Who knows. When you look at the world and people and the ease with which they’re fooled and manipulated, perhaps the only answer for the knowing is to join them, as of course many have done.

  24. Short of holding the debate in Hebrew…

  25. @JimmyGiro

    Would you define what you mean by the term “moral relativism”?

  26. Quite correct Herbie in your link which needs the central point exposed – here it is:

    Schmitt, Strauss, Yoo and all of the other boneheads who have adopted a crazed disconnection from reality are worshippers of “thanatos” … the “drive towards death” diagnosed by Freud and others. Many of them write lustfully about the beauty of the noble death on the battlefield.

    Sanity lies in reconnection with the beauty of the everyday: the beauty of nature, of lovers, of children, of community, of an intellectual insight, of a brilliant engineering breakthrough, of a life of service, of art, of quiet prayer and meditation.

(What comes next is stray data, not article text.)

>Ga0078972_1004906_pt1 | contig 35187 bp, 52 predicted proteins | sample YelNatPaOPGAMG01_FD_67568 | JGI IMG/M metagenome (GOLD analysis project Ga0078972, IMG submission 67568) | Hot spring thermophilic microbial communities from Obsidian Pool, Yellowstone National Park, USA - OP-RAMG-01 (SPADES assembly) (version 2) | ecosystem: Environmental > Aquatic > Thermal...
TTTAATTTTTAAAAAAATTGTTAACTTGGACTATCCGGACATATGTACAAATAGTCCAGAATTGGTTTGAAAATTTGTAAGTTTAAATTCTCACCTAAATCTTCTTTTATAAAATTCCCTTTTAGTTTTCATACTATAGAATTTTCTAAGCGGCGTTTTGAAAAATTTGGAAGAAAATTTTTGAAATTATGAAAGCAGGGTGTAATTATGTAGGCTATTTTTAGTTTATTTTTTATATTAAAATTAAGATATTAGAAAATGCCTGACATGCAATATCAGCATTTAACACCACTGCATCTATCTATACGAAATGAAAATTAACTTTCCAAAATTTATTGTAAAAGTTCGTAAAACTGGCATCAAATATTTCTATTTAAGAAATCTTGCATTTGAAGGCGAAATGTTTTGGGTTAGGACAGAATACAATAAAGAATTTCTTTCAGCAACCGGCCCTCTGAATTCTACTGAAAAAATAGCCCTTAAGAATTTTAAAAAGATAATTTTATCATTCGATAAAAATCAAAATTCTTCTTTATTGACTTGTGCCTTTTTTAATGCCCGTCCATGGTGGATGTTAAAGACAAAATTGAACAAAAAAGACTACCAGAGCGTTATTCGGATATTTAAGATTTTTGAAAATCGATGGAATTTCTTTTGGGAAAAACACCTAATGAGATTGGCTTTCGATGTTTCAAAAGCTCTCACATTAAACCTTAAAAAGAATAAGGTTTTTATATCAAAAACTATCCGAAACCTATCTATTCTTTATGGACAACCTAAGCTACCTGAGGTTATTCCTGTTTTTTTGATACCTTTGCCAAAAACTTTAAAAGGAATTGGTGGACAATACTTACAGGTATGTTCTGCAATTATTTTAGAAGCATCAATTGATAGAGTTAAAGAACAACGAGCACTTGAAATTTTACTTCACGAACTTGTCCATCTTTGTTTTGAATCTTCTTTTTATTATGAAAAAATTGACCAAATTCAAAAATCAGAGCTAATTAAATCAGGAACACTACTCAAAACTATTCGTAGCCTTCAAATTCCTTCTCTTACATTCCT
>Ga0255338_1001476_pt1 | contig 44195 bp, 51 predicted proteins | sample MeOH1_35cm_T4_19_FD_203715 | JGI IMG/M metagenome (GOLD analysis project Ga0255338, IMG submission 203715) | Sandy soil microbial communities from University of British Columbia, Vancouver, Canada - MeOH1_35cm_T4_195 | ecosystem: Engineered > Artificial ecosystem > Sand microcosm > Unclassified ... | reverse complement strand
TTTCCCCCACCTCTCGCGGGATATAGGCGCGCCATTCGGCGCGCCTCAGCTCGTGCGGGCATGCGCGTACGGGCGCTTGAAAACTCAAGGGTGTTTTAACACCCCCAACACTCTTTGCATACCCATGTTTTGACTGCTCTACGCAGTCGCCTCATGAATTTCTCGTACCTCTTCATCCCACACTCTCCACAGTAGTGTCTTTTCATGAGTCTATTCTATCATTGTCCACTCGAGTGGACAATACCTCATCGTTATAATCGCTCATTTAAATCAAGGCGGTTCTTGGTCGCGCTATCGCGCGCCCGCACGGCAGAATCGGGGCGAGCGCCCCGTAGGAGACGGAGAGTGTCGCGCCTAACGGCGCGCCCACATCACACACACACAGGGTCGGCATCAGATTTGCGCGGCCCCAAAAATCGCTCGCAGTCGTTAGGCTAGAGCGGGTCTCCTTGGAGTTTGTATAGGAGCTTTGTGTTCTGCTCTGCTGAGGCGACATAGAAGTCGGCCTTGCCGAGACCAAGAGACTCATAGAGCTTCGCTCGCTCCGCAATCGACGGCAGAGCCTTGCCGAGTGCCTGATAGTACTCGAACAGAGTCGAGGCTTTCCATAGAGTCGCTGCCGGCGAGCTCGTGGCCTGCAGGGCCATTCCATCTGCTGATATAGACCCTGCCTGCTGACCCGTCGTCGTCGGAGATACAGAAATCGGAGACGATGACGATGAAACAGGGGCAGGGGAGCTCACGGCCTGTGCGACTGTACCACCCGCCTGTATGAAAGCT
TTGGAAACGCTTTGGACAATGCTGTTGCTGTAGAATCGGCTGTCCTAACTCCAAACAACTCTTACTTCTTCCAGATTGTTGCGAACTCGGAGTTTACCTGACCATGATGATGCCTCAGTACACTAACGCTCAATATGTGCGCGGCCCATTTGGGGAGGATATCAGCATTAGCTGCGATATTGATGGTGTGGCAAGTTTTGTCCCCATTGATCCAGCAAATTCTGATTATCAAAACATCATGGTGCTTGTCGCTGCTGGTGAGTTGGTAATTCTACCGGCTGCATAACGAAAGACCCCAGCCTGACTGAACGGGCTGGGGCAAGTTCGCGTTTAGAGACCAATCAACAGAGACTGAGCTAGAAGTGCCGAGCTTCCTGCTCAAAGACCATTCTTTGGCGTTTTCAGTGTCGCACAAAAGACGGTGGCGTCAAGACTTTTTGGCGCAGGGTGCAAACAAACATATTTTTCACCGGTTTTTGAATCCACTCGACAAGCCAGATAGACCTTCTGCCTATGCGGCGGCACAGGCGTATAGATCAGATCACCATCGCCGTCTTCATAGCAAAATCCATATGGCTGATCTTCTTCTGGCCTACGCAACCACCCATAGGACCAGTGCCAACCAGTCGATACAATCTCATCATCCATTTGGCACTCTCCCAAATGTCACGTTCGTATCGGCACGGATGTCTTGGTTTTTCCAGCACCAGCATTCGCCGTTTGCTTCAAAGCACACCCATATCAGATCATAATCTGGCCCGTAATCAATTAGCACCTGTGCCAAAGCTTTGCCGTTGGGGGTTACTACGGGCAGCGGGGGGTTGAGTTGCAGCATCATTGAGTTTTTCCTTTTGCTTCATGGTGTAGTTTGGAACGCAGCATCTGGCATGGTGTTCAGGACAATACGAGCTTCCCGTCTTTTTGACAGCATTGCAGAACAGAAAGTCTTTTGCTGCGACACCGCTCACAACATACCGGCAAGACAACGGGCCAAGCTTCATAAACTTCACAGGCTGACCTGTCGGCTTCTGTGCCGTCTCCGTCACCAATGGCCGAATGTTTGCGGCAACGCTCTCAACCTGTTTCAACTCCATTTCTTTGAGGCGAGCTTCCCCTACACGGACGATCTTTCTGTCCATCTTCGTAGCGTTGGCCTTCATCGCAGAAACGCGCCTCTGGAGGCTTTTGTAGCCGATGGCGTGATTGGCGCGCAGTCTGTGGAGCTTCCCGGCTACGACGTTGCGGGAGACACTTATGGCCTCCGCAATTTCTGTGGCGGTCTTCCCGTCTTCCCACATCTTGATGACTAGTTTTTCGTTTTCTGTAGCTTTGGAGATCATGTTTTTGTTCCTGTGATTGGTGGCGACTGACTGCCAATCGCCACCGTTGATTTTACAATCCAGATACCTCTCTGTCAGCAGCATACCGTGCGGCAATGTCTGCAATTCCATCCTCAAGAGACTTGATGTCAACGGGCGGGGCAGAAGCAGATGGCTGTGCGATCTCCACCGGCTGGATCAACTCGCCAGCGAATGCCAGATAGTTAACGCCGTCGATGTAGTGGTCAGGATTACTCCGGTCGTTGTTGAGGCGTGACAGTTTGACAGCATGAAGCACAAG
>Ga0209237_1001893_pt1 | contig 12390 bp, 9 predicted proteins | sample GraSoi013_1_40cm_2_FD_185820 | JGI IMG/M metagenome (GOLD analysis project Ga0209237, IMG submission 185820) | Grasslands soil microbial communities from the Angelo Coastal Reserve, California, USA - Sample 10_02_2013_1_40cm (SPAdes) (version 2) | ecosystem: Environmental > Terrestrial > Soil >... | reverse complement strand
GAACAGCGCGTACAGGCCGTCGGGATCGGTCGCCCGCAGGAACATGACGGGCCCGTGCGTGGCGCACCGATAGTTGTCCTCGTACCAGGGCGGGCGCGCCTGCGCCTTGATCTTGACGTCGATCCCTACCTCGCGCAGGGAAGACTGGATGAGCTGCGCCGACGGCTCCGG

27. @herbie

    Strauss influenced Schmitt influenced the neocons.


    But it hardly explains why a particular sliver of the US elite choose to embrace those ideas, beyond ‘4% of the population are psychopaths.’

    It needs to go further back, anyway. There is analysis that, for example, states that WWII was not between the Allies and the Axis powers, but was a dispute over whether Germany or the US would replace Britain as the preeminent global power. Americans back then were already preparing for global dominance as soon as WWII wound down, forcing decolonization by the European Powers, etc. The Monroe Doctrine and America’s own wars against the Spanish and conquest of the Philippines, etc, all happened well before any of what that article states.

    Let me ask a counterfactual.

    Do you really think the US’ foreign policy would look that diferent today if Leo Strauss (and his ideas) had never reached the US?

    My bet is even without Strauss, even without 9/11, we’d be somewhere pretty near where we are today.